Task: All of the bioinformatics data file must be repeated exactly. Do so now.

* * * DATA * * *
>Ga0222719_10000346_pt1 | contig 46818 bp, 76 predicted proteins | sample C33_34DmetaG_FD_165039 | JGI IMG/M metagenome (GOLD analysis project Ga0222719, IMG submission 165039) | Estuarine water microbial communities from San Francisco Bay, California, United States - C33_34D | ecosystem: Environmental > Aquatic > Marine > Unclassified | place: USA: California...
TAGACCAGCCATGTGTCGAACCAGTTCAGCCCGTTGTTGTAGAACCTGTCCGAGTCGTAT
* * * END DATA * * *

>Ga0222719_10000346_pt1 | contig 46818 bp, 76 predicted proteins | sample C33_34DmetaG_FD_165039 | JGI IMG/M metagenome (GOLD analysis project Ga0222719, IMG submission 165039) | Estuarine water microbial communities from San Francisco Bay, California, United States - C33_34D | ecosystem: Environmental > Aquatic > Marine > Unclassified | place: USA: California...
TAGACCAGCCATGTGTCGAACCAGTTCAGCCCGTTGTTGTAGAACCTGTCCGAGTCGTAT